Thermal benefits of nest shelter for incubating female eiders

D'Alba, L., Monaghan, P. and Nager, R.G. (2009) Thermal benefits of nest shelter for incubating female eiders. Journal of Thermal Biology, 34(2), pp. 93-99. (doi:10.1016/j.jtherbio.2008.11.005)

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Publisher's URL: http://dx.doi.org/10.1016/j.jtherbio.2008.11.005

Abstract

1. In species that actively maintain optimal conditions for offspring development, the quality of the breeding site may have a substantial effect on reproductive effort and breeding success. Here, we studied the effect of nest shelter on reproductive costs for incubating female common eiders (Somateria mollissima) nesting in an arctic environment using both a correlative and an experimental approach. 2. The correlative data showed that females that nested in naturally well-sheltered nests experienced milder temperatures, laid larger clutches, provided a more favourable thermal environment for their eggs and had a higher hatching success than those at exposed nest-sites. 3. We added artificial shelters to exposed nest-sites and compared them to unmanipulated exposed nest-sites to examine the effect of nest shelter in females of similar quality. Costs of nesting in exposed sites were greater as evidenced by the reduced female mass loss and more favourable thermal conditions for the eggs at artificially sheltered nest-sites relative to exposed nest-sites. However, there was no difference in hatchings success between artificially sheltered and exposed nest-sites. 4. This study shows even small changes in the climatic conditions at the nest-site can have substantial consequences for reproductive effort, but the association between nest-site quality and breeding success in eiders is due to better quality individuals occupying better nest-sites.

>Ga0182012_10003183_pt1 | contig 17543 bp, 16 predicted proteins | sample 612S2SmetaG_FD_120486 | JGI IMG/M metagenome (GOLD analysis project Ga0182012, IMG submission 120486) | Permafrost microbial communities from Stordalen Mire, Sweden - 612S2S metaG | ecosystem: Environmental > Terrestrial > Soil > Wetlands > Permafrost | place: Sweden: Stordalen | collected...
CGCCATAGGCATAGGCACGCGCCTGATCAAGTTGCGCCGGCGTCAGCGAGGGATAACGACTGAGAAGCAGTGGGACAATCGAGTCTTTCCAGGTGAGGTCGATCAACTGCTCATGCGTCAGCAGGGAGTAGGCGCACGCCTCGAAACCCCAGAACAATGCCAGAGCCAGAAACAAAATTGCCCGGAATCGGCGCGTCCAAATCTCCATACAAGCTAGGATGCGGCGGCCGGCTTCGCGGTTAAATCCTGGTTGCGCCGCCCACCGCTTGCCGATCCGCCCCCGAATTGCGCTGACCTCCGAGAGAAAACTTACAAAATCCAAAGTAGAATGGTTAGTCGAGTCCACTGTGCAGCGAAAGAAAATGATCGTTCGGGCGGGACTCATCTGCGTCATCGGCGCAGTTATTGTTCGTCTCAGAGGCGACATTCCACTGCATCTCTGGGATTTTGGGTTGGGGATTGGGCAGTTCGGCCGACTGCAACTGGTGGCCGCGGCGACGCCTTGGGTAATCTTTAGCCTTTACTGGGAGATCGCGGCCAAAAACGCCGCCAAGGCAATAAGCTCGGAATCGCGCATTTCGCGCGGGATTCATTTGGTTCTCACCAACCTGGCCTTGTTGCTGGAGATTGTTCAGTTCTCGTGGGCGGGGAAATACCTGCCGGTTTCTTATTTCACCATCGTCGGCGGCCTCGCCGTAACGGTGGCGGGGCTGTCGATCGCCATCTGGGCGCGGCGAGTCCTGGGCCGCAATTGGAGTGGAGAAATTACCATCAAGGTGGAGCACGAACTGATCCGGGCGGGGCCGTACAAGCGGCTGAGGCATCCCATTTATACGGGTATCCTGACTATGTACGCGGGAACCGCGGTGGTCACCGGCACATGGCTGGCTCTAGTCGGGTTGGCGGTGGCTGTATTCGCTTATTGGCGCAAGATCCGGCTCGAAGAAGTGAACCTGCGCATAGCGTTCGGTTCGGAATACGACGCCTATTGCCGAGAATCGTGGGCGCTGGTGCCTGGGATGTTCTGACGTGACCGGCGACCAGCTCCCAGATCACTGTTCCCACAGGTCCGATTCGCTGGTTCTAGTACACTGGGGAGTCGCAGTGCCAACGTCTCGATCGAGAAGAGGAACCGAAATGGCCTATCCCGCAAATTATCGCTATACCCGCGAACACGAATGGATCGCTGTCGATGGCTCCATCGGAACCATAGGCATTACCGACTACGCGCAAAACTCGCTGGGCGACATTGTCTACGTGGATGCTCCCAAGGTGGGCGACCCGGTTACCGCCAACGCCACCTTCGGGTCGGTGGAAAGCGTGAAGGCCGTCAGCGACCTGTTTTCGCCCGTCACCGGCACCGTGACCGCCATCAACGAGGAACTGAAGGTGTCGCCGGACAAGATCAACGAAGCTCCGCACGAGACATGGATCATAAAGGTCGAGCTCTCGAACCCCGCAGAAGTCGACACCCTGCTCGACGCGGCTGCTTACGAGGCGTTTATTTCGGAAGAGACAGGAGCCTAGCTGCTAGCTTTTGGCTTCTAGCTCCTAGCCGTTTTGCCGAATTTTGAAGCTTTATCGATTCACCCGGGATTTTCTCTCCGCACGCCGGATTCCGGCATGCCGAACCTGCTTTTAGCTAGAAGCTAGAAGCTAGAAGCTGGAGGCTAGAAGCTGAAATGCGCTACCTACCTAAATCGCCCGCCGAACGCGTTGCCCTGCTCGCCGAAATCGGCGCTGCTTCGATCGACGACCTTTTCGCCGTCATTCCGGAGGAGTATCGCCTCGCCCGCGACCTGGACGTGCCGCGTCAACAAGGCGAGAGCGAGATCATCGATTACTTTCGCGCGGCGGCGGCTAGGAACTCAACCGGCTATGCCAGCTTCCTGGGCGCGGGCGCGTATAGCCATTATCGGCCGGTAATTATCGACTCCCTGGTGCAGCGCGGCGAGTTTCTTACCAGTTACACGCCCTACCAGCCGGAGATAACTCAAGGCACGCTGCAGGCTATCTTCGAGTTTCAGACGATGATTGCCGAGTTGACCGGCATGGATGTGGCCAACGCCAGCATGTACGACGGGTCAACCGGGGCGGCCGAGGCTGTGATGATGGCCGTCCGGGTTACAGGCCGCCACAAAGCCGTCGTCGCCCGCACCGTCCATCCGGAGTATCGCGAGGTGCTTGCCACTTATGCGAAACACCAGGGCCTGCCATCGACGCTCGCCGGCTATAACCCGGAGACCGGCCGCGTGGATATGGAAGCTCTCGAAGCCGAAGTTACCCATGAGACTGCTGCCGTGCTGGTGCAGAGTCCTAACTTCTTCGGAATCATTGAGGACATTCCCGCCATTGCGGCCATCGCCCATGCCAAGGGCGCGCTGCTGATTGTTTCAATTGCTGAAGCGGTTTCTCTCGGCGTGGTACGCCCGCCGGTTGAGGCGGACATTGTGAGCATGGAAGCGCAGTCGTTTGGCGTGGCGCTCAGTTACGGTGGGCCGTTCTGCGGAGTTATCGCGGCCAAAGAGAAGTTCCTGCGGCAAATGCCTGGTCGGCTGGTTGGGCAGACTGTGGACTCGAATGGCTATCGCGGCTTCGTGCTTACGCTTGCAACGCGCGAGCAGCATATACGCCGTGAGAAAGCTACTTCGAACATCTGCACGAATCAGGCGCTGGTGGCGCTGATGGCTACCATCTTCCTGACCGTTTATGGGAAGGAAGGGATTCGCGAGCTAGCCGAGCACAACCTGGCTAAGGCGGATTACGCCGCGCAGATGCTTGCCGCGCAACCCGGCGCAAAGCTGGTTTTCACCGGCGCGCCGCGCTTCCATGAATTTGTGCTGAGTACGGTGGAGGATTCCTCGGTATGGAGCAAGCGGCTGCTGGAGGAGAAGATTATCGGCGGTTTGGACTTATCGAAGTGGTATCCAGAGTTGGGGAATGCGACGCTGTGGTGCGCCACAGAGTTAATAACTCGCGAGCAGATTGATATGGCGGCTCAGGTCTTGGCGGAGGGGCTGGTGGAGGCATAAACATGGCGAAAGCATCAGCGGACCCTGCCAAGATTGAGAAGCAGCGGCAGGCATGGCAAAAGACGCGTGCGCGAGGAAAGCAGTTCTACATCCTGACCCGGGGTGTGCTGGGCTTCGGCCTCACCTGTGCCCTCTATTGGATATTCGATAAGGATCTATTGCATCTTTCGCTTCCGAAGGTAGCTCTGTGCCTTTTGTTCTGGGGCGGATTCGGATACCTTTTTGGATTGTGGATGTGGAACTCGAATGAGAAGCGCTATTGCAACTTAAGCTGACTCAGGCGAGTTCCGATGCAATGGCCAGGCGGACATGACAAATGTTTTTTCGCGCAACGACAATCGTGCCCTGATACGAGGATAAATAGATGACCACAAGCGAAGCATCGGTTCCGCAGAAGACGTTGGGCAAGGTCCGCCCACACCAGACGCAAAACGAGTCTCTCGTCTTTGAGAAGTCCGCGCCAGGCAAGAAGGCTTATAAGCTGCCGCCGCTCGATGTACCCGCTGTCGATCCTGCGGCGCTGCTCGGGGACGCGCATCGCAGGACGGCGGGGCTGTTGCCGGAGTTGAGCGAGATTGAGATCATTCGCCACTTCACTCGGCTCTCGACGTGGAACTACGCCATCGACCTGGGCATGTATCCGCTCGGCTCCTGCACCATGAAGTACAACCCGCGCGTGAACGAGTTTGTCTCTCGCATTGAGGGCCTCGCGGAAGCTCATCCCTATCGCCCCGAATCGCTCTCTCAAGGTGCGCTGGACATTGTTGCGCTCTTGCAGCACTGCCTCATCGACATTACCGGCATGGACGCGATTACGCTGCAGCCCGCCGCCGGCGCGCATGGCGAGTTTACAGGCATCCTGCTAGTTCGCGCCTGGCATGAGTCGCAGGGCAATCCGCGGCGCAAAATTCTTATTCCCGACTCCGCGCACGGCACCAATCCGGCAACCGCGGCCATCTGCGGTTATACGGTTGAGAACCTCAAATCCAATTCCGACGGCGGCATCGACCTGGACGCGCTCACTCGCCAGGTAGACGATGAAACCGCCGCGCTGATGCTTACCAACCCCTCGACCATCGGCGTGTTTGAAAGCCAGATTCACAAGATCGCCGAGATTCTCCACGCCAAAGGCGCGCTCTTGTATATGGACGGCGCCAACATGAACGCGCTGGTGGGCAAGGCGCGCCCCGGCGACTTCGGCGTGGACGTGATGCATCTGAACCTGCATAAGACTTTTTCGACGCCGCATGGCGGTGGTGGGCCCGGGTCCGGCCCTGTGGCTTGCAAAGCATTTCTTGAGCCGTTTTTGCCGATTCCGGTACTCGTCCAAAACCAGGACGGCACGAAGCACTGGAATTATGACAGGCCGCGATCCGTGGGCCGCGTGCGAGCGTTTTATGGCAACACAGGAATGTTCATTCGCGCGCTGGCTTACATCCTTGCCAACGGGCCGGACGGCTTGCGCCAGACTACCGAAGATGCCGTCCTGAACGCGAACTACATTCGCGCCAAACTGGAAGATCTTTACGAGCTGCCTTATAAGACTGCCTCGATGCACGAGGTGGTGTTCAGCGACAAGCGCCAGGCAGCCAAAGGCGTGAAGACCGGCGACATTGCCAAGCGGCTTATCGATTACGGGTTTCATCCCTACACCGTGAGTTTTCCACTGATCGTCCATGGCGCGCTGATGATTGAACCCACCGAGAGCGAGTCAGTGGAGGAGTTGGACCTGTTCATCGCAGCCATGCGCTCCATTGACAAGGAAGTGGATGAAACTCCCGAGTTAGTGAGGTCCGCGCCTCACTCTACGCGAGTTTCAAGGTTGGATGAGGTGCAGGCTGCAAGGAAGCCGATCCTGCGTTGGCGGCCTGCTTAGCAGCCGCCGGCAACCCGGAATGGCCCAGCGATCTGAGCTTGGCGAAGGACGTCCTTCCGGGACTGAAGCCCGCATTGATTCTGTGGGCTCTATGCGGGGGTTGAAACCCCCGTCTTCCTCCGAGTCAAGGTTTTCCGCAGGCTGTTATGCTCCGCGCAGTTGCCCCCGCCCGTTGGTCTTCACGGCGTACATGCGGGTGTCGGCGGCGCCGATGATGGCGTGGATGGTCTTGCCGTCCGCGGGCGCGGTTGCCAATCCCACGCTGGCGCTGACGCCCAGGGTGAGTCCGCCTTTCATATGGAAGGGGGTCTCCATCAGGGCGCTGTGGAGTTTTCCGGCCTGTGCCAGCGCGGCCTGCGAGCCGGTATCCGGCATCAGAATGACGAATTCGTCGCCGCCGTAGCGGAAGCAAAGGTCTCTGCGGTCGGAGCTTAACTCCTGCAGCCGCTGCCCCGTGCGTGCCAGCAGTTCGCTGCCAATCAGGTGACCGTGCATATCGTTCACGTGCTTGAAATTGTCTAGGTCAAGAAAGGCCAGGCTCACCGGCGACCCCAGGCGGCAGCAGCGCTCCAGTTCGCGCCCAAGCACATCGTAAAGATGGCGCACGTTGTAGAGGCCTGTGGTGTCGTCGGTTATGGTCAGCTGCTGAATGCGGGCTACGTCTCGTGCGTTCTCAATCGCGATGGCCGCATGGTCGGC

Item Type:Articles
Keywords:Nest shelter, Microclimate, Common eider, Incubation, Capital breeder, Nest-site selection
Status:Published
Refereed:Yes
Glasgow Author(s) Enlighten ID:Monaghan, Professor Patricia and D'Alba, Ms Liliana and Nager, Dr Rudolf
Authors: D'Alba, L., Monaghan, P., and Nager, R.G.
Subjects:Q Science > QL Zoology
Q Science > QH Natural history > QH301 Biology
College/School:College of Medical Veterinary and Life Sciences > Institute of Biodiversity Animal Health and Comparative Medicine
College of Medical Veterinary and Life Sciences > School of Life Sciences
Journal Name:Journal of Thermal Biology
ISSN:0306-4565

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